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Sensory Integration:  What is it?

CNS takes in all sensory information

  • Environmental input
  • Movement, touch, body in space, sight, sound and smell
  • The brain must take in and analyze the sensory input so the reaction to it can be appropriate
  • Definition: “is the ability of the brain to organize, interpret, and use sensory information”



  1. Motor task is _______
  2. Learn to anticipate what will happen?: 
  3. Feedback IS ?
  4. Feed forward IS?

  1. practiced
  2. correct movement will occur
  3. learning in the moment
  4. learning in the moment



  • Guides the motor response to interact with the environment
  • Adapt movements
  • Protect the person from injury



  • Sensation received from skin and musculoskeletal system
  • Test the sensory system: need to determine the patients ability to interpret and discriminate incoming sensory info



If abnormal motor behavior, could be from poor______  ________.

 sensory input


What does the brain do with the  information??

  • Correlate  sensory input with motor output
  • Assess and control body’s interaction with the environment


Clinical Indications for sensory testing

  • Depends on information provided in the intake
  • Symptoms described by the patient
  • Signs elicited during other testing and observations
  • Other information


  • Associated with pathology or injury
  • May affect peripheral nervous system or central nervous system, or both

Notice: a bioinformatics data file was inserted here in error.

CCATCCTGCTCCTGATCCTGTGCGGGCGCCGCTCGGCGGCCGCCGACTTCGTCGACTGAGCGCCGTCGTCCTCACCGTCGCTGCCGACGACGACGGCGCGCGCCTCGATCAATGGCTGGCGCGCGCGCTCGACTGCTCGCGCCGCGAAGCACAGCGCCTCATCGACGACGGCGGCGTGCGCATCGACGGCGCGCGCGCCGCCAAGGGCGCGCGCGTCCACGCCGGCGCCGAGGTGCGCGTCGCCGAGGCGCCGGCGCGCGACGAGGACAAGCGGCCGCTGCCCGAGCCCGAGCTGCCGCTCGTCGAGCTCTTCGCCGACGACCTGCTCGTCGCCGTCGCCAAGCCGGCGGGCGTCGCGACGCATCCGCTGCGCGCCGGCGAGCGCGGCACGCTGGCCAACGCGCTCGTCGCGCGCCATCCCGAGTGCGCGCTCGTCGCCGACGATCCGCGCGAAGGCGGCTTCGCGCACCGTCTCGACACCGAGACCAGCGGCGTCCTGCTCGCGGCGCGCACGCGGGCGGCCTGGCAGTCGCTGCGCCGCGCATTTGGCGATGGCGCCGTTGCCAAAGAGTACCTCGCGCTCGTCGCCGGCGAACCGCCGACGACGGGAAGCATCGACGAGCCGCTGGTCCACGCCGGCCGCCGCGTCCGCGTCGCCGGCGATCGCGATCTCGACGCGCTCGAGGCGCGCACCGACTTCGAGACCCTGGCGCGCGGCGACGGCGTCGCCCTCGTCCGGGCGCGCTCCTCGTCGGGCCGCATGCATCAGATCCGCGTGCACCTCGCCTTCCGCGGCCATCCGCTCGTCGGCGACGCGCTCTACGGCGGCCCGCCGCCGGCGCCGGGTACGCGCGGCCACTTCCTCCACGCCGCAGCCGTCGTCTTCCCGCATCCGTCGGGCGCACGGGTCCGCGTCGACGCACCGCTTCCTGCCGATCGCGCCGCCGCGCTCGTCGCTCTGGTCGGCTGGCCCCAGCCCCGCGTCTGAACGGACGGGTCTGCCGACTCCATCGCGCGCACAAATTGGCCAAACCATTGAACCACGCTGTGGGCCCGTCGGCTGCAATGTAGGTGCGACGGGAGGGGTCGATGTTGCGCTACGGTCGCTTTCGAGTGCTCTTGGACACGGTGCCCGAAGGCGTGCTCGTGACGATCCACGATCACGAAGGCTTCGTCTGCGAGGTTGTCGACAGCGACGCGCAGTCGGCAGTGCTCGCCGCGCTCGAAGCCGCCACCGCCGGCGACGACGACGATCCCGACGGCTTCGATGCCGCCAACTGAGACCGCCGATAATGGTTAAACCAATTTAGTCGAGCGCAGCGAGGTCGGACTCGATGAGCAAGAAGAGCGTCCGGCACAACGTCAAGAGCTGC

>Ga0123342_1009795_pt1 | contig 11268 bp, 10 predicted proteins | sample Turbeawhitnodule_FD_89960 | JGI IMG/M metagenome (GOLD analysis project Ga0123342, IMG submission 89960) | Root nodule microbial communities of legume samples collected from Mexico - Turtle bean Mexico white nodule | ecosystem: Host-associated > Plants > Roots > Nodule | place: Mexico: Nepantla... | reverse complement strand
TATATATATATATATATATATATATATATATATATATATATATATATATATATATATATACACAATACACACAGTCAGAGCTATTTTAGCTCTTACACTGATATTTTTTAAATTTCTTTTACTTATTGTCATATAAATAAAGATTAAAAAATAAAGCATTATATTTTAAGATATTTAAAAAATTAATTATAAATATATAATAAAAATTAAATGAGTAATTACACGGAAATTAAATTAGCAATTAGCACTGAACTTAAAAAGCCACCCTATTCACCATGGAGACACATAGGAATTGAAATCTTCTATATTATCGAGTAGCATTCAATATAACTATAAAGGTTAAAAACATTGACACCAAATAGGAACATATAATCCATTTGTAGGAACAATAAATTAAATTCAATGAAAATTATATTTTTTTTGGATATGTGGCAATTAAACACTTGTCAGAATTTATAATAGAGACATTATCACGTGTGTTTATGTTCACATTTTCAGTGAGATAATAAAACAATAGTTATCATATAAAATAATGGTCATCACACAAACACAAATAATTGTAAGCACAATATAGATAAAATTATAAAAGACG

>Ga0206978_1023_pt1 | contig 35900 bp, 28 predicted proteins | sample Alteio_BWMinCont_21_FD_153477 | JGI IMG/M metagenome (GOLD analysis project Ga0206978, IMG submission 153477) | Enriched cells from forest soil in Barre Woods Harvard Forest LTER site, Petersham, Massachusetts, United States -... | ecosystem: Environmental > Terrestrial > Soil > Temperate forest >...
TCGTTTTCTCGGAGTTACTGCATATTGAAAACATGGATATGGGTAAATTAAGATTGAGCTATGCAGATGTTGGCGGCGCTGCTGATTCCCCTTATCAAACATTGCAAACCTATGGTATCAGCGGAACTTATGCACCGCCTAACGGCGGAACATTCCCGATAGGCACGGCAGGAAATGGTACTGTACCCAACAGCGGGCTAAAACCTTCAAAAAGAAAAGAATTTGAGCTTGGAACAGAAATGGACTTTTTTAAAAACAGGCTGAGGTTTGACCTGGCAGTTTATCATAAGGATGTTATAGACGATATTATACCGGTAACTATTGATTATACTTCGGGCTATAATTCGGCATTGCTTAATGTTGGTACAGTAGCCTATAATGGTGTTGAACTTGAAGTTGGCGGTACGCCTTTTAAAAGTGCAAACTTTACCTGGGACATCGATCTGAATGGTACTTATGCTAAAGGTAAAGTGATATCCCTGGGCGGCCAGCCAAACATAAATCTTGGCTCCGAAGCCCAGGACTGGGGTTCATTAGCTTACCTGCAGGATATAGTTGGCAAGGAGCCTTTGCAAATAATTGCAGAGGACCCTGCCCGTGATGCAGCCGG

• Can affect ANY PART of the nervous system
  • Injury, infection, compression, nutritional deficiency, injuries to nerves, CVA, TIA, MS, TBI
  • Look at the PATTERN of sensory involvement
    • Does it follow a peripheral or central pattern??

Sensory dysfunction


Crosses more than one dorsal root
Examples: ulnar nerve injury vs C-8
Supraclavicular nerve vs C 5,6,7

Peripheral nerve innervation


Specific nerve injuries

  • Diabetic: glove and stocking distribution
  • Multiple Sclerosis: scattered pattern of involvement
  • Spinal Cord Injury: diffuse pattern of sensory involvement
  • Can by symmetric or asymmetric
  • Guillen barre syndrome


Spinal cord tracts

  • Anterolateral tract
  • Dorsal column
  • Nerve root
  • CNS lesion

Spinal cord tracts carry somatosensory and special sense information- can have damage at the tract which will manifest into various signs and symptoms


Age related changes

  • Normal age related changes versus changes specific to illness/pathology
  • Normal aging affects vision, hearing and somatosensory system
  • Changes affect the health of the elderly patient


With aging what might you see due to sensory changes?

  1. Postural instability
  2. Increased body sway
  3. Balance issues
  4. Wide based gait
  5. Decrease in fine motor abilities
  6. Can’t recognize body positions
  7. Decrease in muscle mass


How do we accurately test a patient? 

Testing for sensory problems

  • Do preliminary testing to determine if sensory testing will be accurate
  • What do you need to know?


What are the states of arousal?



Alert and attentive

  • If alert: can obtain reasonable information about somatosensory system
  • Attention: selective awareness of environment
    • can respond to a task without being distracted by other stimuli

Increase  attention by having patient repeat longer lists of items



  • Is the patient aware of time, person and place (A&Ox3)
    • If not completely oriented, list what person is not oriented to


What is the 4th orientation? WHY THEIR THERE



  • Long term memory: ask questions about remote past
  • Short term memory: difficult to remember directions or follow any directions
    • Test short term memory by asking pt to repeat a series of words.  Have them repeat it a few minutes later (less than 5 minutes)
    • Can ask again 30 min later: get 2 items of 3 right



How do they respond to your voice?
Note if you alter the volume or pitch